The 82nd Annual Meeting of the American Association of Physical Anthropologists (2013)


Microtomographic assessment of mineralization patterns to inform isotope paleoenvironment reconstruction

DANIEL R. GREEN1, TANYA M. SMITH1 and PAUL TAFFOREAU2.

1Human Evolutionary Biology, Harvard University, 2X-ray Imaging Group, European Synchrotron Radiation Facility

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Seasonal climatic patterns may have influenced the evolution of human foraging behaviors and tool use during the Plio-Pleistocene. One means of reconstructing climatic parameters is through sequentially sampling stable light isotopes from fossil dentitions. However this method requires knowledge of the pattern of mineral deposition within developing teeth, which is poorly understood. Here we use micro-computed tomography (uCT) to assess temporal and spatial patterns of mineral deposition in 25 developing molar crowns of domesticated sheep (Ovis aries) aged 0-32 weeks. Mineral densities are quantitatively measured using hydroxyapatite standards manufactured for this study. Comparisons of successive age classes reveals that the rates of cellular activation (extension) and maturation phases of mineral deposition are distinct, with maturation at first lagging behind but ultimately advancing more rapidly than activation. Extension rates are comparable to published rates determined from histological study. Importantly, the geometry of maturation is found to be different than that of activation and secretion. Controlled 3-dimensional planes reveal how different sequential sampling strategies integrate different periods of time during tooth formation. Furthermore, we show how optimization of anode choice and beam power, flux, and filtering improves quantification of density. While synchrotron microtomography holds greater potential for quantitative reconstruction of densities, both uCT and synchrotron imaging are powerful tools for revealing mineralization processes. Ultimately, an improved understanding of mineralization will inform sampling procedures for reconstructing seasonal processes, and contribute to our understanding of the climatic context of human origins and evolution.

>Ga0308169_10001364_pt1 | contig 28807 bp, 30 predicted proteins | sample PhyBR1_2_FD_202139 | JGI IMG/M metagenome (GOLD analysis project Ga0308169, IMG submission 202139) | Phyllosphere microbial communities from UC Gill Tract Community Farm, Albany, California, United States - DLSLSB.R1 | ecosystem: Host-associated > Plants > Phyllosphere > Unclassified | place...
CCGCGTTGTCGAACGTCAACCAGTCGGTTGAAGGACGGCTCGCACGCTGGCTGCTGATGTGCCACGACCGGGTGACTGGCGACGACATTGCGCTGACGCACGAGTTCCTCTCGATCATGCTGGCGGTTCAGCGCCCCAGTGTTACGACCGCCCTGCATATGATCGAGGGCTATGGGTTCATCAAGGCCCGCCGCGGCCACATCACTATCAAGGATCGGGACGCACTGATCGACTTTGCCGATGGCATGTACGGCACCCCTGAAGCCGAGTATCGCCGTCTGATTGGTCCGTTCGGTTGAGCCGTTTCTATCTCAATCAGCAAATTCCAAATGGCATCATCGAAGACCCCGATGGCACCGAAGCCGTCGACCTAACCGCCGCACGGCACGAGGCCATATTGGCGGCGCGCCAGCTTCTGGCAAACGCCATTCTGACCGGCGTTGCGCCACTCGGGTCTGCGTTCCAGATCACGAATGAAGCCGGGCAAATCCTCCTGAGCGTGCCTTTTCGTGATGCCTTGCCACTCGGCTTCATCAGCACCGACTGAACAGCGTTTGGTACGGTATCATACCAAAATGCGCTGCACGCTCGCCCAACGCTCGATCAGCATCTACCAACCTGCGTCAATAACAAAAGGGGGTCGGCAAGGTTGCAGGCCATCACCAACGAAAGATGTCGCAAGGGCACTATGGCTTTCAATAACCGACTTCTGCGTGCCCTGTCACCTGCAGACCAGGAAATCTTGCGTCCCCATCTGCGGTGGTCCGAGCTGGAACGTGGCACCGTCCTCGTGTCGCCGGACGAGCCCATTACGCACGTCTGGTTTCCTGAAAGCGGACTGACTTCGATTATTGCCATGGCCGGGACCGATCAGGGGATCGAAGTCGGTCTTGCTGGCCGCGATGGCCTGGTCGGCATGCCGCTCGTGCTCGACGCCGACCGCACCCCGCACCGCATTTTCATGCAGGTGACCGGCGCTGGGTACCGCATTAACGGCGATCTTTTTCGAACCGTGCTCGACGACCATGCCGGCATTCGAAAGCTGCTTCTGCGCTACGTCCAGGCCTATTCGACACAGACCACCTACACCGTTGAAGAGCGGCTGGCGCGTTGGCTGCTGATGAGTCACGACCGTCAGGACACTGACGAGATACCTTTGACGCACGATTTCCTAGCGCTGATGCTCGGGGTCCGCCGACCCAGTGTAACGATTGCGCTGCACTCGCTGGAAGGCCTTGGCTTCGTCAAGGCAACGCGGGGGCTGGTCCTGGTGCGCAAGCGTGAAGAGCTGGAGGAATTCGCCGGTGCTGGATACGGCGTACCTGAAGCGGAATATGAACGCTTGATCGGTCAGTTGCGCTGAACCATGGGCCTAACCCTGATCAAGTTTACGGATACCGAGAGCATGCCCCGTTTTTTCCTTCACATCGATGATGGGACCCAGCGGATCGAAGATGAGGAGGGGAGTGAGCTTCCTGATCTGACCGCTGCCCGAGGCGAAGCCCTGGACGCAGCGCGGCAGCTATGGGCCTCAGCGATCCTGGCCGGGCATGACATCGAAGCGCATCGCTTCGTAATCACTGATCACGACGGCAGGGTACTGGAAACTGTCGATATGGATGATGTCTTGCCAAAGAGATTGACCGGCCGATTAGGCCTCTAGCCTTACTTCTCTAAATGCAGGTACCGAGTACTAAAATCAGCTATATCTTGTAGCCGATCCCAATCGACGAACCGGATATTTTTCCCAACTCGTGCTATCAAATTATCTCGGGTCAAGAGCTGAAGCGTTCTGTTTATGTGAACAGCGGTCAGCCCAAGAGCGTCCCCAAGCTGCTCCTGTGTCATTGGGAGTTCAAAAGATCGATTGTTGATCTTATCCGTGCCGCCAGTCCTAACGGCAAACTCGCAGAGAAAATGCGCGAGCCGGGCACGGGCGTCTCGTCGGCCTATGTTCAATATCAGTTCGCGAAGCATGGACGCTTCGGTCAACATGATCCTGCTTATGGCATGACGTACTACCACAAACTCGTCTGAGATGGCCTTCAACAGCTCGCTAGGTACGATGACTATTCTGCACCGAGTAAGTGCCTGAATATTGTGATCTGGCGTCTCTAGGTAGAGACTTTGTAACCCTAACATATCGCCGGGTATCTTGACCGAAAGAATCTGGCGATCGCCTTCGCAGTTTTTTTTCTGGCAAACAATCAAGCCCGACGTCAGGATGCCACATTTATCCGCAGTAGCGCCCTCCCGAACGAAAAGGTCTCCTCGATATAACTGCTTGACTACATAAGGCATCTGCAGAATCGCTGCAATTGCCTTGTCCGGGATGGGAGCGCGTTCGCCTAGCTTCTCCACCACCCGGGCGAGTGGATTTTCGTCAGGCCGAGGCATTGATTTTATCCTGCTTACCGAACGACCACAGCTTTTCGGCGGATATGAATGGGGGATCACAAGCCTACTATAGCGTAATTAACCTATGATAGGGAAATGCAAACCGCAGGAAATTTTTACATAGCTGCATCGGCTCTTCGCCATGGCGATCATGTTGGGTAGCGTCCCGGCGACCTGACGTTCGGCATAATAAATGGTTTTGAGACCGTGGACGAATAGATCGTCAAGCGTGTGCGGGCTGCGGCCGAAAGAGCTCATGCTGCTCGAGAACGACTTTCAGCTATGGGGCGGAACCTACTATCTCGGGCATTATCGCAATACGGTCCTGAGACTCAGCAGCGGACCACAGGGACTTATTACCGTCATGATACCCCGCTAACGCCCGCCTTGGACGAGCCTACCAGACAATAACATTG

Funded by Harvard University, the European Synchrotron Radiation Facility, and the National Science Foundation.

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